Trump's comments suggested he sees a military victory over the Taliban, an outcome that US military and diplomatic officials say cannot be achieved with the resources and manpower he has authorized. But US Deputy Secretary of State John Sullivan told a news conference in Kabul there was no change in the US policy of forcing the Taliban through military pressure into talks.
Trump's comments were a reflection of the violence over recent days which indicated "at least some members of the Taliban are not interested in having a discussion about a peaceful future", Sullivan said.
"That doesn't change the long-range strategy of our policy which it to be firm militarily to convince the Taliban, or significant elements of the Taliban, that there isn't a military solution to the security situation here, that ultimately peace and security of Afghanistan will be determined by peace talks."
Trump last year ordered an increase in US troops, air strikes and other assistance to Afghan forces.
The US ambassador to the United Nations, Nikki Haley, said this month the strategy was working and pushing the insurgents closer to talks. That was before a suicide bomber penetrated the highly guarded center of Kabul on Saturday and detonated an ambulance laden with explosives, killing more than 100 people and wounding at least 235.
That attack followed a brazen Taliban assault on the city's Intercontinental Hotel on Jan. 20, in which more than 20 people, including four Americans, were killed. The Taliban said the attacks were a message to Trump that his policy of aggression would not work.
Earlier, a spokesman for Afghan President Ashraf Ghani said the Taliban had crossed a "red line" with attacks in Kabul and lost the chance for peace, and had to be defeated. "We have to look for peace on the battlefield," said the spokesman, Shah Hussain Murtazawi.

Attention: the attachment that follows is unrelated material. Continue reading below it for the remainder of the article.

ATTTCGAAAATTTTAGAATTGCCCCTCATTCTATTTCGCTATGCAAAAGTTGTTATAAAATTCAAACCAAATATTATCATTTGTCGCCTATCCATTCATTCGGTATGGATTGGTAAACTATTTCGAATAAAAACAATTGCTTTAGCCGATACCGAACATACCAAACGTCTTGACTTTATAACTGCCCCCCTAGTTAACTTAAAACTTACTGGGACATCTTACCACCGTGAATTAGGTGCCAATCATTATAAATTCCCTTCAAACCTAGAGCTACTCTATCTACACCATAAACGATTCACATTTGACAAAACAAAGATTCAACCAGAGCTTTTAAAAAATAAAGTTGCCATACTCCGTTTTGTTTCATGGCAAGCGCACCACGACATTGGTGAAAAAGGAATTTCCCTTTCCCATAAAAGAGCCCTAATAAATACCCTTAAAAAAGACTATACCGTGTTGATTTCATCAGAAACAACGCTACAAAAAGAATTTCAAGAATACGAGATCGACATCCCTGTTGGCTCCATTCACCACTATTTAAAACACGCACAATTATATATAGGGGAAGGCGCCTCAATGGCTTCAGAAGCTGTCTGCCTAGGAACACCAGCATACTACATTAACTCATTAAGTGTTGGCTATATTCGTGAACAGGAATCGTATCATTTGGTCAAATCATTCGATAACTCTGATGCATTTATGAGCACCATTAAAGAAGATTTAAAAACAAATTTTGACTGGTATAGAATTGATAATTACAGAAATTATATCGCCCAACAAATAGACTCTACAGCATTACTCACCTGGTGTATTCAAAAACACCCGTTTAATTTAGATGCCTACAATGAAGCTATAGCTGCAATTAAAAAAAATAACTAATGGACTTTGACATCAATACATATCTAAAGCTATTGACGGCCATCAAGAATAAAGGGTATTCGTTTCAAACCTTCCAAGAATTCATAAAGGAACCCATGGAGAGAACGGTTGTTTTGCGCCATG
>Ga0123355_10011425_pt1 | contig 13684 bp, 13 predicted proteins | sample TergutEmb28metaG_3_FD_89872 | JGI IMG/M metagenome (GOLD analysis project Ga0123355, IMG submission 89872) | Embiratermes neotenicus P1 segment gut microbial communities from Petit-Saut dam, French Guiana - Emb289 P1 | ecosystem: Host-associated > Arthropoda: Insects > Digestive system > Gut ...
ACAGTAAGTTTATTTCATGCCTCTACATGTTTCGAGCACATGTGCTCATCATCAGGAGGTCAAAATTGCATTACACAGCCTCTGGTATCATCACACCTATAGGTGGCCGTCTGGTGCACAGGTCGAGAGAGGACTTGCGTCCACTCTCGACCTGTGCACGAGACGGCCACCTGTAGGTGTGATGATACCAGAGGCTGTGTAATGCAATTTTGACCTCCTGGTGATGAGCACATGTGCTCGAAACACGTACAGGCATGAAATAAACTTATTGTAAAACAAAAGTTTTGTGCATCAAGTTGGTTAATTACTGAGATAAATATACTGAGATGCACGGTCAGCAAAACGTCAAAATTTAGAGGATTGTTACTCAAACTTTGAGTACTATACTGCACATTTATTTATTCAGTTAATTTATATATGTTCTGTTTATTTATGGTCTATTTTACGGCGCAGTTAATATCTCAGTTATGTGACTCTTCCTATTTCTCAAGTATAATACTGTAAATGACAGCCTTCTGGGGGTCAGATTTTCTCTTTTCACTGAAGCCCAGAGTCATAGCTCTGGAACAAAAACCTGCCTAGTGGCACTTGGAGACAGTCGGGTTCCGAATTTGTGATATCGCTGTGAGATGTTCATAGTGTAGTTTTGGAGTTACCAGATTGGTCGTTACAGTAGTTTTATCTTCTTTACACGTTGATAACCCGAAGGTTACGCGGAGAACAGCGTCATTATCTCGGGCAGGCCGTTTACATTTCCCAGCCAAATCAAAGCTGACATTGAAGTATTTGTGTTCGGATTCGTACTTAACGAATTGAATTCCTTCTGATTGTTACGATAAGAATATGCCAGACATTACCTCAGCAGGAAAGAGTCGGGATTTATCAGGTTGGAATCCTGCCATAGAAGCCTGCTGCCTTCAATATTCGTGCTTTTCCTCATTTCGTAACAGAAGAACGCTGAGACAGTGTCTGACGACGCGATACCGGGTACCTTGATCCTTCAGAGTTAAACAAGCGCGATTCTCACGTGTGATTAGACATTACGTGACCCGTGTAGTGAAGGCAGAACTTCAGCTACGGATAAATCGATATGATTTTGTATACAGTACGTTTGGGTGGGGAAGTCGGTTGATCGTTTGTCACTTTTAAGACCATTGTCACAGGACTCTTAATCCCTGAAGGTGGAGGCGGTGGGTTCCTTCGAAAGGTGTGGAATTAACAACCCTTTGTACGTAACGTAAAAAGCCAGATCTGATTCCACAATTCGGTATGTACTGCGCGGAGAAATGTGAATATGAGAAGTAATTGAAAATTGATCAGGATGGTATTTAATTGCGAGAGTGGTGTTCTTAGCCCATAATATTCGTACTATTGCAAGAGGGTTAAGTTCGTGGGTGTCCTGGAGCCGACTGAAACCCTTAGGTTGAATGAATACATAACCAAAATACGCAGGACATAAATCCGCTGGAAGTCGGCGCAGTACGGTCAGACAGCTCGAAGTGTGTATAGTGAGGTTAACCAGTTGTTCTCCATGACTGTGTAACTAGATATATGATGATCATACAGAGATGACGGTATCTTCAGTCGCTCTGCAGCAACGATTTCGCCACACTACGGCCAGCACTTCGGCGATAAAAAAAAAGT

The surge of violence has also raised new questions about US relations with Pakistan, weeks after Trump denounced it for what he said was its failure to crack down on Taliban safe havens on its soil, and ordered big cuts in security aid.
Pakistan denies accusations that it fosters the Afghan war, and has condemned the recent attacks in Afghanistan.
A spokesman for the Taliban, fighting to oust foreign forces and defeat the US-backed government, said earlier they never wanted to talk to the United States anyway.
"Their main strategy is to continue war and occupation," Taliban spokesman Zabihullah Mujahid said in a statement. "Donald Trump and his war-mongering supporters must understand that every action has an equal and opposite reaction. If you insist upon war, our mujahideen will not welcome you with roses," he said.
The United States believes the Haqqani network, a faction within the Taliban, was behind Saturday's bomb blast in Kabul. It and Afghanistan have long accused Pakistan of supporting the Taliban, and the Haqqani network in particular, as assets to be used in its bid to limit the influence of old rival India in Afghanistan.
Pakistani officials were not immediately available for comment on Trump's rejection of peace talks but its embassy in Kabul cited Pakistani clerics as declaring suicide attacks unIslamic.
Additional reporting by Mirwais Harooni.